Oh, The Sisters Of Mercy, They Are Not Departed Or Gone
The following account of a typical day was given in evidence by a witness who reported she was removed from the classroom at the age of 12 years to work full-time in the Industrial School:
There was no electricity in the laundry and it was steam mechanised. Myself and ...named 2 co-residents... were told we had to work from Monday morning. Three of us, we used to have to go down and light the furnace that heated the whole school part. On Monday we got up at 6 o’clock in the morning, we lit the fire, then 3 of us took it in turn to keep shovelling the coal in to keep the steam up in order that the machinery in the laundry ... would keep going. On the Tuesday we had the ironing to do ... we had ...(a large number of)... nuns in the convent and we had to do their ironing and the white things had to be starched. I had to get up at 7 o’clock and there was a round boiler thing. We, 3 of us had to light that and as soon as it got red hot you put the old fashioned irons around it, between 20 and 30 irons. The older girls, there were 8 senior girls, were given the job of ironing all the white things for the nuns. On Wednesday that was the baking day.... On Thursday we would go out and weed the garden ... or ... in summer if there was turf coming in, the lorry would just leave the turf there and the nun would come in and say “you, you and you go out and throw in that turf.” On Thursday the 3 of us used to have to go down and clean that big boiler out, clean the ashes and set it again for Friday and the laundry. On Saturday then we would do odd jobs, go over to the convent and did “blocks” ... polish the floors with these big block things to get up a shine on them.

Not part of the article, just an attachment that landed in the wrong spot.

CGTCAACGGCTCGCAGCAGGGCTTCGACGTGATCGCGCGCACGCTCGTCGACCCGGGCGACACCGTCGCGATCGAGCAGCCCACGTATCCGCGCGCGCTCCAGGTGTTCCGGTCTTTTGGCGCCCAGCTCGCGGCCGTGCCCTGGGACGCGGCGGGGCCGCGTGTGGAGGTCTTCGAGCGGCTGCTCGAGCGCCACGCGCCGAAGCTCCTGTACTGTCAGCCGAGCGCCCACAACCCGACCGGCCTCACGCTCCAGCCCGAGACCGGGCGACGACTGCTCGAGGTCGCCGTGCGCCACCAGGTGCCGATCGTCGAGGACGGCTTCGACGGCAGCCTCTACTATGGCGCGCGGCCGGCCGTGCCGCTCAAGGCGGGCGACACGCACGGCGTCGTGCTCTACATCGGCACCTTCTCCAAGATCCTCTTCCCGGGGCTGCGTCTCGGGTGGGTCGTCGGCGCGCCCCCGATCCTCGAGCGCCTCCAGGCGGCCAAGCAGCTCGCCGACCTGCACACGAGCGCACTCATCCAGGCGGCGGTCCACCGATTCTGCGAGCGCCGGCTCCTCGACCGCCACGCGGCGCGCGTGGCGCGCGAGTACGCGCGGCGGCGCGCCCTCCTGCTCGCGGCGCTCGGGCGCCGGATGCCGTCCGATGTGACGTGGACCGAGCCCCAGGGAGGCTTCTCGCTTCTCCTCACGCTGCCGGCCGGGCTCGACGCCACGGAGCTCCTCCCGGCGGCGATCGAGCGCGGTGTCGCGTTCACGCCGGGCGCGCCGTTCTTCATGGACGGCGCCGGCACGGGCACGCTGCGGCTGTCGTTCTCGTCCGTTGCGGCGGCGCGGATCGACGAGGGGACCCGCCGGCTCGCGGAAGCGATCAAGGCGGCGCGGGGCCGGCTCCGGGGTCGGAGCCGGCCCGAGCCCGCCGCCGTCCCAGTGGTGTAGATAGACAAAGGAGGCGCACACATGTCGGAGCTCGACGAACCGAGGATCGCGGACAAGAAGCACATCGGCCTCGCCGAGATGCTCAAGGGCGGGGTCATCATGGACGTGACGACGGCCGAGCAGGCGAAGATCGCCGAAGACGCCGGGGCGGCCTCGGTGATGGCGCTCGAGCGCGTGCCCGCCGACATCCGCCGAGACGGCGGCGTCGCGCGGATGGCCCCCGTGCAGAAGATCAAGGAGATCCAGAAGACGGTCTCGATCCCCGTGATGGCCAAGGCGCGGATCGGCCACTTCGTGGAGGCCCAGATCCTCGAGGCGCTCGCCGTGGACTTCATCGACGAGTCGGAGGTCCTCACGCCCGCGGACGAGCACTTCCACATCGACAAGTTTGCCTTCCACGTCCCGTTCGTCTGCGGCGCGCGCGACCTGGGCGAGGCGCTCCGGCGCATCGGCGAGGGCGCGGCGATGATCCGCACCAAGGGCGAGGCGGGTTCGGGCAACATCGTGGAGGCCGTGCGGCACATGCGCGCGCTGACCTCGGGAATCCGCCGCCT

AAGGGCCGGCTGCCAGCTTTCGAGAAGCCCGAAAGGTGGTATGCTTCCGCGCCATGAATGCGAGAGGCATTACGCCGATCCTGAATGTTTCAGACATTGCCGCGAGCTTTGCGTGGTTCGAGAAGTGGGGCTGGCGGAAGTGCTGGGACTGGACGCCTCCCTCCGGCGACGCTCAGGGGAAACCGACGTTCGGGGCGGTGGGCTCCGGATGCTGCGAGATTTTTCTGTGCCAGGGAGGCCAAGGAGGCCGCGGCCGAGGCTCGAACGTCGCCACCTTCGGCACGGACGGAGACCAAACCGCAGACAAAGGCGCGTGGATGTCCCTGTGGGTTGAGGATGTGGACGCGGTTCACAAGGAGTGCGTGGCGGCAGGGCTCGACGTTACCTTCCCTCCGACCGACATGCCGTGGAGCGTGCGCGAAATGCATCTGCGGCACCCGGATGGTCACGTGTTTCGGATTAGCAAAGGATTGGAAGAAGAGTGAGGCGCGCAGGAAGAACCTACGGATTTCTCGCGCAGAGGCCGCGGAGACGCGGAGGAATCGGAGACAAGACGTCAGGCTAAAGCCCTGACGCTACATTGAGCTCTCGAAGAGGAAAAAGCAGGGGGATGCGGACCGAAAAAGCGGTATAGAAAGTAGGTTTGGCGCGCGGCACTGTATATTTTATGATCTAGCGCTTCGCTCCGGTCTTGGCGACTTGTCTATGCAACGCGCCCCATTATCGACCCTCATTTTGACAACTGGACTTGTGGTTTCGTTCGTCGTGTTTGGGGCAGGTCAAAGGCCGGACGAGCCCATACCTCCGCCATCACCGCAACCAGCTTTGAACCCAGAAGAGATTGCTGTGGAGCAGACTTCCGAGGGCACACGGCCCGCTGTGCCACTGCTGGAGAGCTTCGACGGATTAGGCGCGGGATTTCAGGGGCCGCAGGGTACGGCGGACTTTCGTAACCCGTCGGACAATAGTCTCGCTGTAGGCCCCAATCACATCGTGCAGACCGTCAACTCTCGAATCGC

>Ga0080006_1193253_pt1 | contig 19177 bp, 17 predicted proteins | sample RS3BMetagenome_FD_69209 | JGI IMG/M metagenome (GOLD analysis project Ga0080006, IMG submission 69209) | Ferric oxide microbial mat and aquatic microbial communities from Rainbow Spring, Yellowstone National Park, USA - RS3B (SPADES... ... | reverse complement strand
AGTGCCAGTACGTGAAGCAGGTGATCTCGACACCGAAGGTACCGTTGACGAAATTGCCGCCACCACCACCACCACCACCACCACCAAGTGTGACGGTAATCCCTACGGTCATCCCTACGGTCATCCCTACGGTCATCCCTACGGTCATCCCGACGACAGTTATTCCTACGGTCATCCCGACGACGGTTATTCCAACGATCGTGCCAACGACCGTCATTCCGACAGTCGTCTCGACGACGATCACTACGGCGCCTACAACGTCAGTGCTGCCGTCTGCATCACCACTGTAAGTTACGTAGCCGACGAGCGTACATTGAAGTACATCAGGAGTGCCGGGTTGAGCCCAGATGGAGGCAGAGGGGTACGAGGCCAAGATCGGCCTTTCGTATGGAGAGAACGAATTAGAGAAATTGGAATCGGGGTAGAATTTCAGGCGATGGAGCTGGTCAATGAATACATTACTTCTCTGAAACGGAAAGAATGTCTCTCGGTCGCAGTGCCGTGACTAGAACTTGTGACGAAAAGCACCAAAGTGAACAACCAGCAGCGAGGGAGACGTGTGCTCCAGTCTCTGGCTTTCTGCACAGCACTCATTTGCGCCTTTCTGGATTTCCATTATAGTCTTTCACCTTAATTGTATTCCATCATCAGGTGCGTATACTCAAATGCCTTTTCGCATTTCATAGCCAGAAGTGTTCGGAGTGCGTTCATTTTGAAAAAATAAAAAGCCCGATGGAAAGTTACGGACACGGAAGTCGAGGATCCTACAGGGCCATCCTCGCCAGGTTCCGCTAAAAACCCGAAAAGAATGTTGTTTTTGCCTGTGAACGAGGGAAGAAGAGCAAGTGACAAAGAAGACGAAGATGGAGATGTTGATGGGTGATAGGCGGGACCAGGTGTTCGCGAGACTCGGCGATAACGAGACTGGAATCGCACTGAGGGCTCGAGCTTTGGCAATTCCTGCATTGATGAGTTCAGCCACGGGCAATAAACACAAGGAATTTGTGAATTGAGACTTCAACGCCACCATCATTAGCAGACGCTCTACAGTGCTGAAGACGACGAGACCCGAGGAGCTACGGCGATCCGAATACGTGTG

~From the Irish Commission to Inquire Into Child Abuse
I'm a woman, a Witch, a mother, a grandmother, an eco-feminist, a gardener, a reader, a writer, and a priestess of the Great Mother Earth. Hecate appears in the
Homeric Ode to Demeter, which tells of Hades who caught Persophone
"up reluctant on his golden car and bare her away lamenting. . . . But no one, either of the deathless gods or of mortal men, heard her voice, nor yet the olive-trees bearing rich fruit: only tenderhearted Hecate, bright-coiffed, the daughter of Persaeus, heard the girl from her cave . . . ."